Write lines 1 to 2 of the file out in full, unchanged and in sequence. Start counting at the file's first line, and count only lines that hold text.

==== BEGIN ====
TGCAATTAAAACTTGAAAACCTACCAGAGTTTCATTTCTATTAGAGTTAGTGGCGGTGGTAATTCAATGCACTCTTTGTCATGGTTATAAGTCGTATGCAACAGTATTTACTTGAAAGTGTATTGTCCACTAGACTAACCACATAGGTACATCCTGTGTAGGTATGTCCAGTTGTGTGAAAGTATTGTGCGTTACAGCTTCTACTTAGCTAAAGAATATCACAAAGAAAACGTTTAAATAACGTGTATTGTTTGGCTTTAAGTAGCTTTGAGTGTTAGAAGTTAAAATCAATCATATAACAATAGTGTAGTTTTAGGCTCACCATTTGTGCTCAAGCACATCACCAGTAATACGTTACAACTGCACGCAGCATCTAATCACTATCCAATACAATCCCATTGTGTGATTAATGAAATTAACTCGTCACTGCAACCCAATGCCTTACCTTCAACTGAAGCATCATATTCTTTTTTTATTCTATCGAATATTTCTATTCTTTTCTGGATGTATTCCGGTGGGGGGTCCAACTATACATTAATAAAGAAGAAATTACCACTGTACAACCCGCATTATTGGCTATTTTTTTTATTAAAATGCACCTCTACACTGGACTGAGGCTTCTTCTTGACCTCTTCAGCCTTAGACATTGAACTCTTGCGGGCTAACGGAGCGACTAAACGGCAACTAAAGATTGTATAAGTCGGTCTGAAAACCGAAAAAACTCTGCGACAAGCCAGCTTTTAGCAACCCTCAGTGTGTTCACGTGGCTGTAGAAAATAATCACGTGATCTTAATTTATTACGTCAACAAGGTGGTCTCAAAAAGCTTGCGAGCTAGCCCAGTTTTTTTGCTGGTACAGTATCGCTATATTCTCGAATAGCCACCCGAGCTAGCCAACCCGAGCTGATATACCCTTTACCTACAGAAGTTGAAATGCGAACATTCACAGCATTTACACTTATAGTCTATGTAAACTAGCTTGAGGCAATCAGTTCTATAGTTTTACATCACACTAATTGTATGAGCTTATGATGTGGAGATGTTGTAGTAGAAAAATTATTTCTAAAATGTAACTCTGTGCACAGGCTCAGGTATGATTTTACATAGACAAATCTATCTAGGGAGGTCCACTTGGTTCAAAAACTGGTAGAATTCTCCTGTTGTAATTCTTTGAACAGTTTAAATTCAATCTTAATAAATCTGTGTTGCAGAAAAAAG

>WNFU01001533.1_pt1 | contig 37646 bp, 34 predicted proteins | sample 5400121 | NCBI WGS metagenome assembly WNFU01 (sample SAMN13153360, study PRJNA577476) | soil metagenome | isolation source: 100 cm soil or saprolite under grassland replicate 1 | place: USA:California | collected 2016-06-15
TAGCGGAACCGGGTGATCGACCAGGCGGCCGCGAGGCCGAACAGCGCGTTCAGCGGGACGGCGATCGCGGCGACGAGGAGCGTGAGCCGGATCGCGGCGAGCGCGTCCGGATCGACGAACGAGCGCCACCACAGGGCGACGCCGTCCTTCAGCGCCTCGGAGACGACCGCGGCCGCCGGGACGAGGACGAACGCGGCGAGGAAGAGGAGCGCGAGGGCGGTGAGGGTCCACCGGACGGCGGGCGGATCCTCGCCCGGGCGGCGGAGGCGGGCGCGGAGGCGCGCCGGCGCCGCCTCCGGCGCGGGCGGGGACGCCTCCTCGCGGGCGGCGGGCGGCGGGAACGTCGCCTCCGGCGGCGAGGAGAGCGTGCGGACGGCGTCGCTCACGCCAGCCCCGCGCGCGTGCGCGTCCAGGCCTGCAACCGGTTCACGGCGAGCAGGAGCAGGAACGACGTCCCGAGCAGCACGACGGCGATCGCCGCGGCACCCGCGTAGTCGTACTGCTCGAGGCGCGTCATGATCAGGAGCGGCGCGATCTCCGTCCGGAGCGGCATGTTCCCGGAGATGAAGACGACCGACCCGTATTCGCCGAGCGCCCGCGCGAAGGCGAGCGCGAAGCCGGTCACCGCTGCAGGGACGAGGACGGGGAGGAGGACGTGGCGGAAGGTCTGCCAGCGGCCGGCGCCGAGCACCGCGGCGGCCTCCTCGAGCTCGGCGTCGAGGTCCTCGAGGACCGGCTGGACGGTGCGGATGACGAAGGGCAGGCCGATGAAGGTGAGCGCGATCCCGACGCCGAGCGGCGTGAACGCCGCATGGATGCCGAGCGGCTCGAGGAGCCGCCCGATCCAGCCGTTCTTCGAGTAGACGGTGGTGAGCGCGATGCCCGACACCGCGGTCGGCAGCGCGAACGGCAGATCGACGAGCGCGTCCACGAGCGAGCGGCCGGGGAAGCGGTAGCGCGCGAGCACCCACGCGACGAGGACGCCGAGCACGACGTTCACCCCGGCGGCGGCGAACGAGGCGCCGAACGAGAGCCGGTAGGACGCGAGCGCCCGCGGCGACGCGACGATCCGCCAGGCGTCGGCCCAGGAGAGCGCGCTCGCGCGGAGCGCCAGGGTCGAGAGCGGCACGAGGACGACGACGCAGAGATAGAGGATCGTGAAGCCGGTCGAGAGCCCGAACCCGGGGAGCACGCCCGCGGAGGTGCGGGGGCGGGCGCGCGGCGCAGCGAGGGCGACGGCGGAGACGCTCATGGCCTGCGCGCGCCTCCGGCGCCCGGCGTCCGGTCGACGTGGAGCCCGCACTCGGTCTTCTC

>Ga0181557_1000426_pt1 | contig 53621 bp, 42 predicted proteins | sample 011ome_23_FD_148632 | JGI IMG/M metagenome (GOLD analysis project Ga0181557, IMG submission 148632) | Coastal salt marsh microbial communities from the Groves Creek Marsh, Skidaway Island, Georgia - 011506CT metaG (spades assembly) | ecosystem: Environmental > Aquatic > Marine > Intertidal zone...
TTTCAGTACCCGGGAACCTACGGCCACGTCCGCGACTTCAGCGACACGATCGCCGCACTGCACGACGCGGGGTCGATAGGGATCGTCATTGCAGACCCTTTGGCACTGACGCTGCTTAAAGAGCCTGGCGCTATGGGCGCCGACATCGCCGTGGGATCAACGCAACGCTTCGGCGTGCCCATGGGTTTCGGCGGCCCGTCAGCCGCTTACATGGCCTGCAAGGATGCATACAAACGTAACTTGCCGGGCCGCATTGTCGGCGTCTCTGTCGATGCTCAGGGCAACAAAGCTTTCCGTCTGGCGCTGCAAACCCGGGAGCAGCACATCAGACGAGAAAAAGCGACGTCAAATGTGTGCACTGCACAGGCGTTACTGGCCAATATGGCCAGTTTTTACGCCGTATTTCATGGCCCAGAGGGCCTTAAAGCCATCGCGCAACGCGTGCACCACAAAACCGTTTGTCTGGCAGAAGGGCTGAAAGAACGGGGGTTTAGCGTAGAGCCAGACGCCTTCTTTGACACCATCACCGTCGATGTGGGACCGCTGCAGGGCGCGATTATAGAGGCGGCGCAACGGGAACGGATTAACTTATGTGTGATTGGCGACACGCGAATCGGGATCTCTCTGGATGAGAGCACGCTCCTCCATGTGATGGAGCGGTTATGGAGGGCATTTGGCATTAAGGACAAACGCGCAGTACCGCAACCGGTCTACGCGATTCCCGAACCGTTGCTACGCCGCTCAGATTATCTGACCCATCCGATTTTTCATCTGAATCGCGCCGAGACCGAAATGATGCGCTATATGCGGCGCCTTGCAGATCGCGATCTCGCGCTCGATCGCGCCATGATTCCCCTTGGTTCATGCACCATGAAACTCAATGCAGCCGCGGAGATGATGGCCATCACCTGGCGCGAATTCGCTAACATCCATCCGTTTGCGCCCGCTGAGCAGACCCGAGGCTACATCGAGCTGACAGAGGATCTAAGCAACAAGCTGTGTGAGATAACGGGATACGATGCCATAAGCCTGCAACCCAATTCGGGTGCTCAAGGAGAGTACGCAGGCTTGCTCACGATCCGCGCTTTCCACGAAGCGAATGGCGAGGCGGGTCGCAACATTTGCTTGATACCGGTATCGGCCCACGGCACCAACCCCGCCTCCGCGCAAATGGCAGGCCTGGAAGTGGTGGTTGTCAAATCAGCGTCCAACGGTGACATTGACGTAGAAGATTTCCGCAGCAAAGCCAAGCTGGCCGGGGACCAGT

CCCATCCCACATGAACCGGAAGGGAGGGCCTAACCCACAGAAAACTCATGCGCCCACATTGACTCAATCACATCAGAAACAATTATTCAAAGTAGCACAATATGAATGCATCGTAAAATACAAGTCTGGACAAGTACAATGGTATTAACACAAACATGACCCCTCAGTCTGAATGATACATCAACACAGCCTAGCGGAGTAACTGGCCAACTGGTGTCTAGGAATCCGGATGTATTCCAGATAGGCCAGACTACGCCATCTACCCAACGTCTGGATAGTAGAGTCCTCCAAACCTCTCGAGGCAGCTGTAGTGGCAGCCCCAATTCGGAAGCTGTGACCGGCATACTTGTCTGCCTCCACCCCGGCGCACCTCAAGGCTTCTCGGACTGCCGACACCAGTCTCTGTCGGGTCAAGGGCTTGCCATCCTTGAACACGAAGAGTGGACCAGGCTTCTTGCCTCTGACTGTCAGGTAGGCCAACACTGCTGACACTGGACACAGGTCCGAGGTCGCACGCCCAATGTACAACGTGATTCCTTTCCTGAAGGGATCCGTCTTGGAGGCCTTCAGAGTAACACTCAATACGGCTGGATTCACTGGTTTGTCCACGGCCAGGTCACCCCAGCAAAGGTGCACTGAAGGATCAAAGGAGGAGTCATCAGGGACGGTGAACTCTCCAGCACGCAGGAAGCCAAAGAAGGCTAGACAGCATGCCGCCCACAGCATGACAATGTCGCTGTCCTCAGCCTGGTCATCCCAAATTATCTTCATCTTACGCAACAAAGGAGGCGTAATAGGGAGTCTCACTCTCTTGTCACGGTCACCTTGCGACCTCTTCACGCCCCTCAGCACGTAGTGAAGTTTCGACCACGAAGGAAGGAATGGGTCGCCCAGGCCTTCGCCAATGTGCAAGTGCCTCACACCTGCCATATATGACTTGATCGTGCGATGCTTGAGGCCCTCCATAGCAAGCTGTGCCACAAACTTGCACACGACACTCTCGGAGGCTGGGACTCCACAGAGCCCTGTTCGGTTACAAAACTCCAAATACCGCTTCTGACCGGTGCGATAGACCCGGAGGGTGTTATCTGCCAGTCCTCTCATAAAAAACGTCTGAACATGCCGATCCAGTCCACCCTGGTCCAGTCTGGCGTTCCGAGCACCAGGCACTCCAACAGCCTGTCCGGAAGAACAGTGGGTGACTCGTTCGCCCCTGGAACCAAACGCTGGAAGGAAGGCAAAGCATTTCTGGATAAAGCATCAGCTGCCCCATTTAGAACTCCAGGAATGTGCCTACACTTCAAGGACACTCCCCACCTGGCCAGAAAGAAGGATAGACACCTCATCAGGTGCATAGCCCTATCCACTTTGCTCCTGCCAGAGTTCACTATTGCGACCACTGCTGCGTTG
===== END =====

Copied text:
TGCAATTAAAACTTGAAAACCTACCAGAGTTTCATTTCTATTAGAGTTAGTGGCGGTGGTAATTCAATGCACTCTTTGTCATGGTTATAAGTCGTATGCAACAGTATTTACTTGAAAGTGTATTGTCCACTAGACTAACCACATAGGTACATCCTGTGTAGGTATGTCCAGTTGTGTGAAAGTATTGTGCGTTACAGCTTCTACTTAGCTAAAGAATATCACAAAGAAAACGTTTAAATAACGTGTATTGTTTGGCTTTAAGTAGCTTTGAGTGTTAGAAGTTAAAATCAATCATATAACAATAGTGTAGTTTTAGGCTCACCATTTGTGCTCAAGCACATCACCAGTAATACGTTACAACTGCACGCAGCATCTAATCACTATCCAATACAATCCCATTGTGTGATTAATGAAATTAACTCGTCACTGCAACCCAATGCCTTACCTTCAACTGAAGCATCATATTCTTTTTTTATTCTATCGAATATTTCTATTCTTTTCTGGATGTATTCCGGTGGGGGGTCCAACTATACATTAATAAAGAAGAAATTACCACTGTACAACCCGCATTATTGGCTATTTTTTTTATTAAAATGCACCTCTACACTGGACTGAGGCTTCTTCTTGACCTCTTCAGCCTTAGACATTGAACTCTTGCGGGCTAACGGAGCGACTAAACGGCAACTAAAGATTGTATAAGTCGGTCTGAAAACCGAAAAAACTCTGCGACAAGCCAGCTTTTAGCAACCCTCAGTGTGTTCACGTGGCTGTAGAAAATAATCACGTGATCTTAATTTATTACGTCAACAAGGTGGTCTCAAAAAGCTTGCGAGCTAGCCCAGTTTTTTTGCTGGTACAGTATCGCTATATTCTCGAATAGCCACCCGAGCTAGCCAACCCGAGCTGATATACCCTTTACCTACAGAAGTTGAAATGCGAACATTCACAGCATTTACACTTATAGTCTATGTAAACTAGCTTGAGGCAATCAGTTCTATAGTTTTACATCACACTAATTGTATGAGCTTATGATGTGGAGATGTTGTAGTAGAAAAATTATTTCTAAAATGTAACTCTGTGCACAGGCTCAGGTATGATTTTACATAGACAAATCTATCTAGGGAGGTCCACTTGGTTCAAAAACTGGTAGAATTCTCCTGTTGTAATTCTTTGAACAGTTTAAATTCAATCTTAATAAATCTGTGTTGCAGAAAAAAG

>WNFU01001533.1_pt1 | contig 37646 bp, 34 predicted proteins | sample 5400121 | NCBI WGS metagenome assembly WNFU01 (sample SAMN13153360, study PRJNA577476) | soil metagenome | isolation source: 100 cm soil or saprolite under grassland replicate 1 | place: USA:California | collected 2016-06-15